With my ongoing interest in understanding the pedagogical purposes of weblogs, in understanding what they do with the intersection of reading and writing and how they help teachers to help students write better, this was a panel I couldn’t miss. I wasn’t disappointed: the four presenters offered a really useful and provocative prism through which to start understanding these things. And, actually, I just realized that this is one of the panels who I didn’t ask for permission to blog my notes, which means that I’m going to be sending out some e-mails once I post this.
Bradley Bleck went first, offering the results of a pilot study he performed in his own classroom with an eye to how the technology of blogging might help to enhance student motivation in writing. In an American Literature course, Brad had students use weblogs as daily reading journals, with the hope of fostering inter-student dialogue beyond the “grading black hole” of paper journals. (In writing this, it’s suddenly more clear why Brad asked the questions he did at my presentation, and why I had such difficulty answering them; we’re all familiar with the tension between wanting students to learn for their own purposes but trying to use external pressures and motivations to get them to do so. I can only offer here the neoclassical notions of opportunity cost and the marginal rate of substitution: in a system of finite resources [including time] one does one thing at the expense of another, and the neoclassical economists love to talk about work versus leisure, like how many weblog entries is Jane willing to give up so she can go to that kegger, and what are the grading rewards she gets from doing so versus the social-psychological rewards versus the intrinsic hedonic rewards — because I think most composition teachers want their students to get those intrinsic hedonic rewards, that pleasure in the act of writing itself, but dammit it’s a struggle to make them like it.;-) Brad presented a lot of hard numbers on students’ uses of computers, but maintained some skepticism about some of their responses to his survey questions, as I think any effective teacher-researcher would. The students who liked weblogs the most were, perhaps not surprisingly, the ones who had the most difficulty with other assignments, but the most provocative finding Brad offered was that there was no apparent correlation between student blog quality and other writing ability. Which — as Brad acknowledged — seems like a really strong demand for further research beyond this pilot study.
I don’t think it takes anything away from the excellent presentations that Brad, Anne Jones, and Dennis Jerz gave to say that I thought Derek Mueller’s presentation “Ping: Readdressing Audience in the Blogosphere” was absolutely extraordinary; I characterized it to Clancy as a tour de force, and I won’t be able to even come close to doing it justice here, but I’ll at least attempt to offer a brief sketch of Derek’s ideas.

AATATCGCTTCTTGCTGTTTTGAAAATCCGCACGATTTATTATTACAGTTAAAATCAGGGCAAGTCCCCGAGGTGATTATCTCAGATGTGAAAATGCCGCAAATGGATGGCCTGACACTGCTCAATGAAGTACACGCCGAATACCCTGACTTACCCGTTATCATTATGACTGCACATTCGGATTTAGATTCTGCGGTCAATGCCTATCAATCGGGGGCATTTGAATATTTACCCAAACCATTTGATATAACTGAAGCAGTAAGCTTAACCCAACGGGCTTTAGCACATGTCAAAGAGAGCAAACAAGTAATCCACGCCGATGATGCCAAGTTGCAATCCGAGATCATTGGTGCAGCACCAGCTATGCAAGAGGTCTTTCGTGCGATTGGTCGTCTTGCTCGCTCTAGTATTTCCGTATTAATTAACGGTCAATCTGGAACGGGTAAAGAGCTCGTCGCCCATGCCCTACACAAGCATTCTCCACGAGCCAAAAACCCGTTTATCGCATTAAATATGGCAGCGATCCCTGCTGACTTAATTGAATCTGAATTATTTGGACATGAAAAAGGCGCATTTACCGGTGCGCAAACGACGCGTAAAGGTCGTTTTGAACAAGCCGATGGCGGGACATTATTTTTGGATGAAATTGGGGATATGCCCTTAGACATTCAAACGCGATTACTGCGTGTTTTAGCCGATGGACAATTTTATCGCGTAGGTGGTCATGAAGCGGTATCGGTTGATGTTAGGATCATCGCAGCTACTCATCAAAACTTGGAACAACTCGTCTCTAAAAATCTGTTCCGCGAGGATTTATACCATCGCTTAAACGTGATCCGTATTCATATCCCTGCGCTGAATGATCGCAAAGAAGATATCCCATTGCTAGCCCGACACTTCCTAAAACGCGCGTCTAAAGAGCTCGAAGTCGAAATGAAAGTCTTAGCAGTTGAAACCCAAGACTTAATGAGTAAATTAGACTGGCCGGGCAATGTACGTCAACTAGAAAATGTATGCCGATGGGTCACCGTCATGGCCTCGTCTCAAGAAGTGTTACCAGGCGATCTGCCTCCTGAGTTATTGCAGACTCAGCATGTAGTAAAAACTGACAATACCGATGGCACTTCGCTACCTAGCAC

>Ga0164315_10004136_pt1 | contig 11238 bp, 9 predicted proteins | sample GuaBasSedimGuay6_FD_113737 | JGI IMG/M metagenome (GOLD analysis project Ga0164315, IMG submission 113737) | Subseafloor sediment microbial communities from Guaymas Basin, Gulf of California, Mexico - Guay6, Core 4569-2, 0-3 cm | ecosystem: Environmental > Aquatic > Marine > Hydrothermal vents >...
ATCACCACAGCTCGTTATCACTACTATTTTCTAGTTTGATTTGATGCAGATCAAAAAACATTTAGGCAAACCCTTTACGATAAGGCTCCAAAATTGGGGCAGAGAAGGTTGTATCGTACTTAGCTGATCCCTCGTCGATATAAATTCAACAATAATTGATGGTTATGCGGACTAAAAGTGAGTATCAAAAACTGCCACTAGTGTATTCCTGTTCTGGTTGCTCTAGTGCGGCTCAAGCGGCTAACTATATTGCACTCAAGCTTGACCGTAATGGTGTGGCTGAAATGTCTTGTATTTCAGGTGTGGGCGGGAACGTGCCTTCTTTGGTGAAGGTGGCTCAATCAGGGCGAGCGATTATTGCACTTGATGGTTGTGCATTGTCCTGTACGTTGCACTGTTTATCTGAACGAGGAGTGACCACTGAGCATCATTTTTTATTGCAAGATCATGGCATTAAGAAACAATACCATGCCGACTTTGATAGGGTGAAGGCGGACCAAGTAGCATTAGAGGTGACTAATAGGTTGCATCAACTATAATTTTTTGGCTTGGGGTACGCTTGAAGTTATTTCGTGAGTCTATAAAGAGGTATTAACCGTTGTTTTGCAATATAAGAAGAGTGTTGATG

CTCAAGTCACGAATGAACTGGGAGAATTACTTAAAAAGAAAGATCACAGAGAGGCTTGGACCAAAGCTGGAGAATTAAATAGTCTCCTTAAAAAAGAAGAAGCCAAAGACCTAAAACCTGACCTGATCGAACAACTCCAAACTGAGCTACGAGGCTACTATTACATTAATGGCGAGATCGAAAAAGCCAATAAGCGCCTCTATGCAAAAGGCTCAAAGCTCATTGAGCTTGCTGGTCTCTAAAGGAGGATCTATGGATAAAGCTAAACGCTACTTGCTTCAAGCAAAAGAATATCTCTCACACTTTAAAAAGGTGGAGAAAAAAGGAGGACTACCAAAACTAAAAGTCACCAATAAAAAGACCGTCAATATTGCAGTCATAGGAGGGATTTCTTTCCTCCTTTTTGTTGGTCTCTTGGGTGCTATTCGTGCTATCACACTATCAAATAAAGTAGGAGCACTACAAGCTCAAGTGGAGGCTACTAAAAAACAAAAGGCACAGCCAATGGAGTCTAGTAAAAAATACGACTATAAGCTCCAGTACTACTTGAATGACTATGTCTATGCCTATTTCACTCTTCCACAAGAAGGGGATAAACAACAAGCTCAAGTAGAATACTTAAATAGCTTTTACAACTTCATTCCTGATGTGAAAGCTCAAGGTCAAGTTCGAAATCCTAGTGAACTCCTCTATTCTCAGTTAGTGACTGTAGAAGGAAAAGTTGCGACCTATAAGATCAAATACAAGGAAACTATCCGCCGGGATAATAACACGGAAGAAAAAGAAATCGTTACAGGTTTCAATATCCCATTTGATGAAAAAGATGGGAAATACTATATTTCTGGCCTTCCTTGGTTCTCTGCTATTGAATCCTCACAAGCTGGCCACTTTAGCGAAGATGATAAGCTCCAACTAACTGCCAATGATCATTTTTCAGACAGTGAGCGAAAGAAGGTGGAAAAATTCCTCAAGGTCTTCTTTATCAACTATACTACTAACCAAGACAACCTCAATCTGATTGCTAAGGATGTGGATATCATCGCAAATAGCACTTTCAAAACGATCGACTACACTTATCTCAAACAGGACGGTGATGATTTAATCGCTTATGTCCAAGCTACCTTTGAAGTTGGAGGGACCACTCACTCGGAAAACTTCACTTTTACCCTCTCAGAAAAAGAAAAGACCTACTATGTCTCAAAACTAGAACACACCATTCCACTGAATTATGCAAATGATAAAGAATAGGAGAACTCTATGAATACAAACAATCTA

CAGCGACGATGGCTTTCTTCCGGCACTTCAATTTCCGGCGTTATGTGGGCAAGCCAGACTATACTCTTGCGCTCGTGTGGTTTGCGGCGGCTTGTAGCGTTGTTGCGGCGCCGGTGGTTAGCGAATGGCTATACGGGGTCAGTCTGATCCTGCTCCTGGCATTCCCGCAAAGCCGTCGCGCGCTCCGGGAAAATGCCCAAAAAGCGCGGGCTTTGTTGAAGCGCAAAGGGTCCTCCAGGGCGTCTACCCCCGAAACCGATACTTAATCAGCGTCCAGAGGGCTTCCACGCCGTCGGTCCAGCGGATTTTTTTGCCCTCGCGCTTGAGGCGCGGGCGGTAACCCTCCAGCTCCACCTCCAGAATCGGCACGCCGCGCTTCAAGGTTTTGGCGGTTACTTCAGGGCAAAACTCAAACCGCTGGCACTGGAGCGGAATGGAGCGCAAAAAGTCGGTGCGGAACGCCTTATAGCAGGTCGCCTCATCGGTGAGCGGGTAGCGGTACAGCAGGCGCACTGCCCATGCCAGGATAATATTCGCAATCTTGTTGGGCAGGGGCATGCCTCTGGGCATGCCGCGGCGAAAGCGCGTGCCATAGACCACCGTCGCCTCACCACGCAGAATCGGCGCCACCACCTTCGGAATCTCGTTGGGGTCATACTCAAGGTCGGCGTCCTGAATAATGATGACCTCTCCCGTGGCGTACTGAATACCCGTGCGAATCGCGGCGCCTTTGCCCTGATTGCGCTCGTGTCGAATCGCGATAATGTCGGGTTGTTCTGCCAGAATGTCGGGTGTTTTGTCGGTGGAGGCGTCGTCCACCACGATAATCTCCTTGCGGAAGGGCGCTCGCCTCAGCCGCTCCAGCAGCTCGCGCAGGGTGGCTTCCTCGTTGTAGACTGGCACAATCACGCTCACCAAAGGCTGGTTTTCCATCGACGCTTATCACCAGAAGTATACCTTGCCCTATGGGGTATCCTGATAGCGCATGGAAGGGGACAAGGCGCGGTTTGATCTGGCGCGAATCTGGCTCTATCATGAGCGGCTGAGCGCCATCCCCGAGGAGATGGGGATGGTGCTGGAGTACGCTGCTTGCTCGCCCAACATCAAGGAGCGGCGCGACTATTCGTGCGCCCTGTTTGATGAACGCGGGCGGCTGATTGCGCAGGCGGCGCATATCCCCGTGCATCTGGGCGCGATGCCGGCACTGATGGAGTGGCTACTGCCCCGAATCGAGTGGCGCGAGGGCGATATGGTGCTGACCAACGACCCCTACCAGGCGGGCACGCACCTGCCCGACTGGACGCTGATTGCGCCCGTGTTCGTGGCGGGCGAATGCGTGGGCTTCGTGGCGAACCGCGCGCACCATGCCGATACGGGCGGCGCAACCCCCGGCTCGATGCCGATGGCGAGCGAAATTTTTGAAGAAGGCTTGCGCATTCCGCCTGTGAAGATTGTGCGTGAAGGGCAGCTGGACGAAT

Derek used the rhetorical possibilities and metaphorical implications offered for writers and readers by three Web technologies — the simple link, the trackback or bi-directional link, and the server ping — to complicate the claims made by Walter Ong in his seminal PMLA essay, “The Writer’s Audience is Always a Fiction.” Derek began by offering a brief précis of Ong’s argument about the rhetorical unknowability of audience in writing, and then moved on to more contemporary arguments about writing for the Web as a recuperation of the notion of a “general” audience. Some theorists, Derek notes, urge us to help students write for that “general” audience, while others argue for a withdrawal from that very same “general” audience. How, then, do weblogs complicate the commonplace injunction to know your audience? First: with weblogs, the writer’s audience is always linked. Simple linking is the basic referential protocol of the internet, and (as Mark Bernstein has noted) is quite similar in nature to the footnote and the bibliographic reference. (Somebody once said rhyme is hypertextual. Who?) In Derek’s words, “Links fashion a discursive trail rich with digressions.” Derek draws a strong distinction between the general or abstract audience and the concrete or present audience and suggests that simple linking deeply complicates Ong’s assertion about the writer’s negotiation of audience. Second: Derek characterizes trackbacks or bi-directional links as the “con permiso” or “with permission” of the Web, in that they ask of the linked text, “Grant me a portion of this space.” As two-way permissive links, they mark the link but also the linked, and serve as a reference — a beckoning — by the reader rather than the writer. In effect, they create a co-present audience, a reader who is there with you. (At this point in my notes, I have scribbled in the margin: “Holy shit! Derrida — metaphysics of presence — writing sous rature, absence, via rupta — Barthes & work/text — Derek, submit this to Reader!”) Third: the server ping, a query sent to validate an IP address, is an immediate register of an online action, and gives writers apprehendable records of audience activity as server data, including the time and duration of visit and the web location from which the visit came. In other words, the ping collapses the time-space distances of audience in Ong’s work, and tells writers very concretely about the ways in which their writing is being perceived. Ultimately, on the Web, one’s audience is far more tangible and empirical than the so-called “general audience,” and far more co-present.